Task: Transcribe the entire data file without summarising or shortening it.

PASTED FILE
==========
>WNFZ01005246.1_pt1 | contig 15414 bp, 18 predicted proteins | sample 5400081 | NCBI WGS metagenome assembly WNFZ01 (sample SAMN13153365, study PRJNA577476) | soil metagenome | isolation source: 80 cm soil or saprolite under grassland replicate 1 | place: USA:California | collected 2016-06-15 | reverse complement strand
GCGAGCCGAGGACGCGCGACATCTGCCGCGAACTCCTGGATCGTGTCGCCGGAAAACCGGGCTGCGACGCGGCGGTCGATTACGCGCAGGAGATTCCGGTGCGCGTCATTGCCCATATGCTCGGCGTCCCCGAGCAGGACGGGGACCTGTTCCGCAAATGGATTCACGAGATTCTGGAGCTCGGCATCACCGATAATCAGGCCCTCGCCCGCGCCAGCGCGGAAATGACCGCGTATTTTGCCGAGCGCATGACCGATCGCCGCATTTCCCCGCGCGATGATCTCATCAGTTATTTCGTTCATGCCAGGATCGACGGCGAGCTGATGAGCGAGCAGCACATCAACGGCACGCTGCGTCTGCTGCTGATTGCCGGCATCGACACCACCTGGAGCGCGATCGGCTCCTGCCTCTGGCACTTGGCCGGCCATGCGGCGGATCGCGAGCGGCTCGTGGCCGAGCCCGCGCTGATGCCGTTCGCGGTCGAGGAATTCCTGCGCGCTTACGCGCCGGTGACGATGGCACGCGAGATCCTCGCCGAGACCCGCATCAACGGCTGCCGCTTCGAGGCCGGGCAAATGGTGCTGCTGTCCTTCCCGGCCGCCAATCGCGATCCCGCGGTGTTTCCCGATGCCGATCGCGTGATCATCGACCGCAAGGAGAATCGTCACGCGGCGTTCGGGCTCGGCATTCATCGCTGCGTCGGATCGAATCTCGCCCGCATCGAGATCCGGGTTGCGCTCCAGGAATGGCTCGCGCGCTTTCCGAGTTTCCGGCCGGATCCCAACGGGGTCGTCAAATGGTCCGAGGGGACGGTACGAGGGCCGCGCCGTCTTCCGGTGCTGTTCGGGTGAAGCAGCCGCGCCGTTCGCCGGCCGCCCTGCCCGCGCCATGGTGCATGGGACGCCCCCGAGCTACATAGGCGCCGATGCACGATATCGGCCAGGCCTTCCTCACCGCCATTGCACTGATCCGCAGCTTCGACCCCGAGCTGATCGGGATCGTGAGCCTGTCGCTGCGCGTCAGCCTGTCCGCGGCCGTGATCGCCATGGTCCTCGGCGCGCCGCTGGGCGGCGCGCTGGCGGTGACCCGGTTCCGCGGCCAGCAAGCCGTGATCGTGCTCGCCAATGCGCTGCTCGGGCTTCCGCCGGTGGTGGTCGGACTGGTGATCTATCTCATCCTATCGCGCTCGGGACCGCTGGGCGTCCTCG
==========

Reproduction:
>WNFZ01005246.1_pt1 | contig 15414 bp, 18 predicted proteins | sample 5400081 | NCBI WGS metagenome assembly WNFZ01 (sample SAMN13153365, study PRJNA577476) | soil metagenome | isolation source: 80 cm soil or saprolite under grassland replicate 1 | place: USA:California | collected 2016-06-15 | reverse complement strand
GCGAGCCGAGGACGCGCGACATCTGCCGCGAACTCCTGGATCGTGTCGCCGGAAAACCGGGCTGCGACGCGGCGGTCGATTACGCGCAGGAGATTCCGGTGCGCGTCATTGCCCATATGCTCGGCGTCCCCGAGCAGGACGGGGACCTGTTCCGCAAATGGATTCACGAGATTCTGGAGCTCGGCATCACCGATAATCAGGCCCTCGCCCGCGCCAGCGCGGAAATGACCGCGTATTTTGCCGAGCGCATGACCGATCGCCGCATTTCCCCGCGCGATGATCTCATCAGTTATTTCGTTCATGCCAGGATCGACGGCGAGCTGATGAGCGAGCAGCACATCAACGGCACGCTGCGTCTGCTGCTGATTGCCGGCATCGACACCACCTGGAGCGCGATCGGCTCCTGCCTCTGGCACTTGGCCGGCCATGCGGCGGATCGCGAGCGGCTCGTGGCCGAGCCCGCGCTGATGCCGTTCGCGGTCGAGGAATTCCTGCGCGCTTACGCGCCGGTGACGATGGCACGCGAGATCCTCGCCGAGACCCGCATCAACGGCTGCCGCTTCGAGGCCGGGCAAATGGTGCTGCTGTCCTTCCCGGCCGCCAATCGCGATCCCGCGGTGTTTCCCGATGCCGATCGCGTGATCATCGACCGCAAGGAGAATCGTCACGCGGCGTTCGGGCTCGGCATTCATCGCTGCGTCGGATCGAATCTCGCCCGCATCGAGATCCGGGTTGCGCTCCAGGAATGGCTCGCGCGCTTTCCGAGTTTCCGGCCGGATCCCAACGGGGTCGTCAAATGGTCCGAGGGGACGGTACGAGGGCCGCGCCGTCTTCCGGTGCTGTTCGGGTGAAGCAGCCGCGCCGTTCGCCGGCCGCCCTGCCCGCGCCATGGTGCATGGGACGCCCCCGAGCTACATAGGCGCCGATGCACGATATCGGCCAGGCCTTCCTCACCGCCATTGCACTGATCCGCAGCTTCGACCCCGAGCTGATCGGGATCGTGAGCCTGTCGCTGCGCGTCAGCCTGTCCGCGGCCGTGATCGCCATGGTCCTCGGCGCGCCGCTGGGCGGCGCGCTGGCGGTGACCCGGTTCCGCGGCCAGCAAGCCGTGATCGTGCTCGCCAATGCGCTGCTCGGGCTTCCGCCGGTGGTGGTCGGACTGGTGATCTATCTCATCCTATCGCGCTCGGGACCGCTGGGCGTCCTCG